tained six examples in the Little Peedee River,

all

dead leaves in

being captured in

drifts

at the foot of sand-bars,

of

and

shallow indentations of the river bank.

Associated with them in such places were


:

&quauc

74

numerous

salamanders,

larval

and the

JLitt

The

pieces of timber

D

marked C,

and

resemblance of the two in shape, color

E

Four movement, was striking. at secured were females two and males

bottom and end boards.

this time, the latter containing large yel-

out accurately with a square, and that

and

low eggs,

to Ij4

i

mm.

portant to see that

lived in a small

several months.

aquarium for

Although supplied with it was never ob-

a variety of live food,

served to feed in the daytime. Considering the apparent hardiness of this

and the character of the inhabits, it would appear to be

species,

waters

it

well suited for observation in the aqua-

rium, which might throw some light on its

habits

and

life-history.

A Wood C. G.

At

Aquarium

PILKINGTON

the present time, in Australia,

difficult to

much

secure all-glass aquaria.

as not

all

it

is

Inas-

aquarists are sufficiently

adept with tools to

make

tanks of metal,

with reinforced concrete base, the following specifications for a tank with ends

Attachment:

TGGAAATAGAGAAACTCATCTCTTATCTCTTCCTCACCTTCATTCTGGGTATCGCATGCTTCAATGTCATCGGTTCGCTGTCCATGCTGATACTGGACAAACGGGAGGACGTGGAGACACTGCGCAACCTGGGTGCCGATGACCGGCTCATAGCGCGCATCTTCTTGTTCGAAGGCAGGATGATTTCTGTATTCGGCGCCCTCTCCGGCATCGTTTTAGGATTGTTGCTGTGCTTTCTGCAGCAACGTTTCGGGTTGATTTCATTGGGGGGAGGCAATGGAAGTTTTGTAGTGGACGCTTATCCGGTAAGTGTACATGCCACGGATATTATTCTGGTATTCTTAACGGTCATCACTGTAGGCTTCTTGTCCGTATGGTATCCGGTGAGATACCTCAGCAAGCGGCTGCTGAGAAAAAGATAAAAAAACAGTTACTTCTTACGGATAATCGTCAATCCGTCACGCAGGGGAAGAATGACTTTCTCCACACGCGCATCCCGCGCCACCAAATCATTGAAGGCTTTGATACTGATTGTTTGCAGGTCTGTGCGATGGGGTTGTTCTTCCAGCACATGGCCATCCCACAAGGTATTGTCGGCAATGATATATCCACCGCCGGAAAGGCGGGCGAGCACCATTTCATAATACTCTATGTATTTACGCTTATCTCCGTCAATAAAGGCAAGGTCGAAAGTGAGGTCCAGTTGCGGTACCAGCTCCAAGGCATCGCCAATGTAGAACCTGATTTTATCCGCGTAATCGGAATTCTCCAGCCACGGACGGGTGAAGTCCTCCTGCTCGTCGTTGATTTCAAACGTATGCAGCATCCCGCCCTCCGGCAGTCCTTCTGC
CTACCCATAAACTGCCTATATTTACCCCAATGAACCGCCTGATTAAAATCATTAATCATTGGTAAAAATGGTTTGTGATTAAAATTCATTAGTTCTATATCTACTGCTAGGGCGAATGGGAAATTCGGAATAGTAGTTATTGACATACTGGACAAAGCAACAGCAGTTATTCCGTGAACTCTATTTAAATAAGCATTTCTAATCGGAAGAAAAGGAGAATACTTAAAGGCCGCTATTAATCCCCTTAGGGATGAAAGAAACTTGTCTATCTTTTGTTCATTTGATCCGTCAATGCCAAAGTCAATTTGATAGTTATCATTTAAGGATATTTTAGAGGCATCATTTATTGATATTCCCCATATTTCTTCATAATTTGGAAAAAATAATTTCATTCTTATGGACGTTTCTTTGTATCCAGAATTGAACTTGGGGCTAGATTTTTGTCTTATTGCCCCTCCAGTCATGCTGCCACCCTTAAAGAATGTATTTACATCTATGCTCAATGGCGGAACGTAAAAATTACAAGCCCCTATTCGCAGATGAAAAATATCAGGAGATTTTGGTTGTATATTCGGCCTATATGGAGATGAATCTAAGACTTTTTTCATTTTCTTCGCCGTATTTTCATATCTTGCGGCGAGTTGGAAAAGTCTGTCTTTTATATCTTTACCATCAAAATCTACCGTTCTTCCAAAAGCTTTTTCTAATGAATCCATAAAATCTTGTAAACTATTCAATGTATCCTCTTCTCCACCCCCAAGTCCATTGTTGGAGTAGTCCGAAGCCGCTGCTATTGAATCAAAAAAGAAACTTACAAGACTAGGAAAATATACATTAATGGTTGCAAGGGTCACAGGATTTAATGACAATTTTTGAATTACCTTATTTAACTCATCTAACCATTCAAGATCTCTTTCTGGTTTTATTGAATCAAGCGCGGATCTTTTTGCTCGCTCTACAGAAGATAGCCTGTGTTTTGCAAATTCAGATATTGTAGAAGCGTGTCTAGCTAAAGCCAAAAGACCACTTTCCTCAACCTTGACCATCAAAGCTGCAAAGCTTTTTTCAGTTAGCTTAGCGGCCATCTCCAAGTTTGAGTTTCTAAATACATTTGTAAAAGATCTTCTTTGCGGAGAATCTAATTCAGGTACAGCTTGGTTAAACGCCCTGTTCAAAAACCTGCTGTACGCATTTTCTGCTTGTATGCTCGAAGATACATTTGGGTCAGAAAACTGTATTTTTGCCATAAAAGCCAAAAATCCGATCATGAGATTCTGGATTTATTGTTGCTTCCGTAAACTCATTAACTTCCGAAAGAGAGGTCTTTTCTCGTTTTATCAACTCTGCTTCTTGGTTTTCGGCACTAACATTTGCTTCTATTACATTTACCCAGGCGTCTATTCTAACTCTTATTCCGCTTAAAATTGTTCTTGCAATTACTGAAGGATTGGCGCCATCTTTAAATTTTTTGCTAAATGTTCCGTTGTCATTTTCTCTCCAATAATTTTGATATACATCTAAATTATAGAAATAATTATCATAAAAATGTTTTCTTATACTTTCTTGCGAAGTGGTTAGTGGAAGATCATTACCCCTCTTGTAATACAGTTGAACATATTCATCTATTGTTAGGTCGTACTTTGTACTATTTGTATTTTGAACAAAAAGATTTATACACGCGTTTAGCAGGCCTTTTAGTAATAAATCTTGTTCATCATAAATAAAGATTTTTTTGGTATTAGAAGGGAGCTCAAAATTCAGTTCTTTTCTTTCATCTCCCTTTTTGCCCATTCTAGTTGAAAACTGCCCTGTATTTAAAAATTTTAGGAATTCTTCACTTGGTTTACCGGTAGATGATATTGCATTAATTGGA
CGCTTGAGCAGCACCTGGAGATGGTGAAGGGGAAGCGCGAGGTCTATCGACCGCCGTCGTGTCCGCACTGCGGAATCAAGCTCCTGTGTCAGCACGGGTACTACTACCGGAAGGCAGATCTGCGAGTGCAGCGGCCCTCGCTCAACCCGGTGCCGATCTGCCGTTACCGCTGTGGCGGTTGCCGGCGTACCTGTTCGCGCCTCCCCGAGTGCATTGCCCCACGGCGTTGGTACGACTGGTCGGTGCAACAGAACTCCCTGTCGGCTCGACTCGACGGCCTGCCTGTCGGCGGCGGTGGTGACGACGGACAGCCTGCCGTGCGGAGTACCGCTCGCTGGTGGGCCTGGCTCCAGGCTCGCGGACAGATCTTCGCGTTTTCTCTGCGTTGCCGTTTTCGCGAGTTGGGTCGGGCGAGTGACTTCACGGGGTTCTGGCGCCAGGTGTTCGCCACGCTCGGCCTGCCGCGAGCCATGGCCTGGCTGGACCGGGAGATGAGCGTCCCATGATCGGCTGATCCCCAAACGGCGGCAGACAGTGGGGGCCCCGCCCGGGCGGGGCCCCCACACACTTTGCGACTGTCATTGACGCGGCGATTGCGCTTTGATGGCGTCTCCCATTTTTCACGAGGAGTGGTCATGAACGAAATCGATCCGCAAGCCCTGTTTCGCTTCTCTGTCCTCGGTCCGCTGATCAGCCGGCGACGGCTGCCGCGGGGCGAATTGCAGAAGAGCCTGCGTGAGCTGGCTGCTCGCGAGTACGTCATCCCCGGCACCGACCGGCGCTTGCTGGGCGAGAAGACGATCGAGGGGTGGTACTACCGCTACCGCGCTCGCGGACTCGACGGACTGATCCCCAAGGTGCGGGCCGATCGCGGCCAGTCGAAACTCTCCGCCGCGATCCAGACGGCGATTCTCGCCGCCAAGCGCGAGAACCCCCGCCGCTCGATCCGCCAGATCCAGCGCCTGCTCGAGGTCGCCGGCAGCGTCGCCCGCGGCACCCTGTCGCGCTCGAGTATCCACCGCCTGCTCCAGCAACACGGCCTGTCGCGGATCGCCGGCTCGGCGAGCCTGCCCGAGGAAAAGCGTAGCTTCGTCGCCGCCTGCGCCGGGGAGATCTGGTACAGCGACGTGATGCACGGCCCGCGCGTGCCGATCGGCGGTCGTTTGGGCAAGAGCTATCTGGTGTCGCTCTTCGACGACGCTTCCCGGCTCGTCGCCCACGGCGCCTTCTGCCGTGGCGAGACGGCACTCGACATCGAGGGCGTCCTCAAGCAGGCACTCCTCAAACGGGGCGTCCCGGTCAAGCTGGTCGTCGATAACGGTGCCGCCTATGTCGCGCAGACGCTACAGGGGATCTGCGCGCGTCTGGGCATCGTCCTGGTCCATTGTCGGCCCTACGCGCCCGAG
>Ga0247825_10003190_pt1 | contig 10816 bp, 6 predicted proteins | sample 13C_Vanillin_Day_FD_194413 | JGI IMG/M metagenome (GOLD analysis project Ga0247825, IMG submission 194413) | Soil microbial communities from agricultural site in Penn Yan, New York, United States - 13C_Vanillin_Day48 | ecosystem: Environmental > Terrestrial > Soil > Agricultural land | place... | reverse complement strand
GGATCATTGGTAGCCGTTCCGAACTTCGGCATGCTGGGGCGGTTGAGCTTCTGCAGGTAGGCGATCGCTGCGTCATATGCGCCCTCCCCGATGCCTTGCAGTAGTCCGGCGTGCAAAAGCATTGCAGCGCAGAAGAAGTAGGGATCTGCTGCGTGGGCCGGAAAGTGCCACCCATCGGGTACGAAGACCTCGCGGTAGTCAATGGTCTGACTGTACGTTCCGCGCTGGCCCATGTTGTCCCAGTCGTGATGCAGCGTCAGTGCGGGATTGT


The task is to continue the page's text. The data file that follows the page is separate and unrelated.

and bottom of wood, one of which I have had in use for fifteen years, may make an appeal All

wood

one-inch red pine, dressed

(cypress or first-grade white pine

be substituted

in

where shown

in

may

America). Screws (60) sketch

nailed, including top plates,

most im-

marked

nailing together; also square everything

ner plates.

If the

clamps are beveled

off

to hiding place in short,

survived a trying journey to Washington, it

It is

parts are

before nailing on the top and bottom cor-

wriggling dashes of astonishing rapidity. One example, taken in the Peedee River,

where

all

bottom and end boards are square before

in diameter.

This species appears to be nocturnal in habit, invariably attempting to hide in the daytime, and when disturbed moving

from hiding place

are nailed through the sheet iron to the

;

all

other parts

and bottom corner

which are cut out of thin sheet

iron.

Give all woodwork three coats of paint, and the piece of iron, which covers the bottom and two ends three coats of white bath enamel after it has been bent to fit.

End

24 c.

Front Sheet

I

1

View

of

Clam ps